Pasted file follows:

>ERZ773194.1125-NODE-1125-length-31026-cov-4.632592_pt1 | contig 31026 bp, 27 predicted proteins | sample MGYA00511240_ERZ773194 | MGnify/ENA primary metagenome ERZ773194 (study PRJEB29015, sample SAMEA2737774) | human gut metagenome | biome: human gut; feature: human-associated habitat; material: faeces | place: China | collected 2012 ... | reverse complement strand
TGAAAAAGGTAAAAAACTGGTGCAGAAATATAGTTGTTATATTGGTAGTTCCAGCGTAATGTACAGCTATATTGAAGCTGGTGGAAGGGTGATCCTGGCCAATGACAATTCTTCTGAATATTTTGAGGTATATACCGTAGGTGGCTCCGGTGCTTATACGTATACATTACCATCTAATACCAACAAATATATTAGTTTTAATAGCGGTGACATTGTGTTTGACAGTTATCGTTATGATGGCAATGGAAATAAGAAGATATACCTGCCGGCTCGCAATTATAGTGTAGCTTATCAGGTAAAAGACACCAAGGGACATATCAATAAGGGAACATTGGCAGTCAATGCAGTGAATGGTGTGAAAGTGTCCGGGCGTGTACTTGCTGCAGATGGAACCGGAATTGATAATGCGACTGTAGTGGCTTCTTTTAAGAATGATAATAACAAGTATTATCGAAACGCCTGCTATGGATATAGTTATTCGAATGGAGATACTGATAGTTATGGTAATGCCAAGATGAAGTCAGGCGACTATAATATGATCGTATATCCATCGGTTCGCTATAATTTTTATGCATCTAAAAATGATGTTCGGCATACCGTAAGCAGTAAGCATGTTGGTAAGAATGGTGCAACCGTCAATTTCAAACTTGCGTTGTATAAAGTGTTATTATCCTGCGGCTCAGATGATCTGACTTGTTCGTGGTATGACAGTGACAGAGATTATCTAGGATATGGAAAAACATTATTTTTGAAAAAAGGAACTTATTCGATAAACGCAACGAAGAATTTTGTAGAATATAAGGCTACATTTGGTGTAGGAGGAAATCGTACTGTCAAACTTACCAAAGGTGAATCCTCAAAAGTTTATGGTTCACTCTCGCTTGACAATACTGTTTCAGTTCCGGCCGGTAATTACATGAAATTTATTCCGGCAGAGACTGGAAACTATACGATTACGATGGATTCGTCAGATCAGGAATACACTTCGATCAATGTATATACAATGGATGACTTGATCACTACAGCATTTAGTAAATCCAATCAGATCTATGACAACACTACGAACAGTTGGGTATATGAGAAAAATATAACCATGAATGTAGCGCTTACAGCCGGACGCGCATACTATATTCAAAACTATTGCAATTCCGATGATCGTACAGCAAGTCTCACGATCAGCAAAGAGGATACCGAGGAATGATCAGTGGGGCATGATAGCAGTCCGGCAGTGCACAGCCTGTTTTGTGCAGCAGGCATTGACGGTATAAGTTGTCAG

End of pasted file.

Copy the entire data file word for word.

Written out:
>ERZ773194.1125-NODE-1125-length-31026-cov-4.632592_pt1 | contig 31026 bp, 27 predicted proteins | sample MGYA00511240_ERZ773194 | MGnify/ENA primary metagenome ERZ773194 (study PRJEB29015, sample SAMEA2737774) | human gut metagenome | biome: human gut; feature: human-associated habitat; material: faeces | place: China | collected 2012 ... | reverse complement strand
TGAAAAAGGTAAAAAACTGGTGCAGAAATATAGTTGTTATATTGGTAGTTCCAGCGTAATGTACAGCTATATTGAAGCTGGTGGAAGGGTGATCCTGGCCAATGACAATTCTTCTGAATATTTTGAGGTATATACCGTAGGTGGCTCCGGTGCTTATACGTATACATTACCATCTAATACCAACAAATATATTAGTTTTAATAGCGGTGACATTGTGTTTGACAGTTATCGTTATGATGGCAATGGAAATAAGAAGATATACCTGCCGGCTCGCAATTATAGTGTAGCTTATCAGGTAAAAGACACCAAGGGACATATCAATAAGGGAACATTGGCAGTCAATGCAGTGAATGGTGTGAAAGTGTCCGGGCGTGTACTTGCTGCAGATGGAACCGGAATTGATAATGCGACTGTAGTGGCTTCTTTTAAGAATGATAATAACAAGTATTATCGAAACGCCTGCTATGGATATAGTTATTCGAATGGAGATACTGATAGTTATGGTAATGCCAAGATGAAGTCAGGCGACTATAATATGATCGTATATCCATCGGTTCGCTATAATTTTTATGCATCTAAAAATGATGTTCGGCATACCGTAAGCAGTAAGCATGTTGGTAAGAATGGTGCAACCGTCAATTTCAAACTTGCGTTGTATAAAGTGTTATTATCCTGCGGCTCAGATGATCTGACTTGTTCGTGGTATGACAGTGACAGAGATTATCTAGGATATGGAAAAACATTATTTTTGAAAAAAGGAACTTATTCGATAAACGCAACGAAGAATTTTGTAGAATATAAGGCTACATTTGGTGTAGGAGGAAATCGTACTGTCAAACTTACCAAAGGTGAATCCTCAAAAGTTTATGGTTCACTCTCGCTTGACAATACTGTTTCAGTTCCGGCCGGTAATTACATGAAATTTATTCCGGCAGAGACTGGAAACTATACGATTACGATGGATTCGTCAGATCAGGAATACACTTCGATCAATGTATATACAATGGATGACTTGATCACTACAGCATTTAGTAAATCCAATCAGATCTATGACAACACTACGAACAGTTGGGTATATGAGAAAAATATAACCATGAATGTAGCGCTTACAGCCGGACGCGCATACTATATTCAAAACTATTGCAATTCCGATGATCGTACAGCAAGTCTCACGATCAGCAAAGAGGATACCGAGGAATGATCAGTGGGGCATGATAGCAGTCCGGCAGTGCACAGCCTGTTTTGTGCAGCAGGCATTGACGGTATAAGTTGTCAG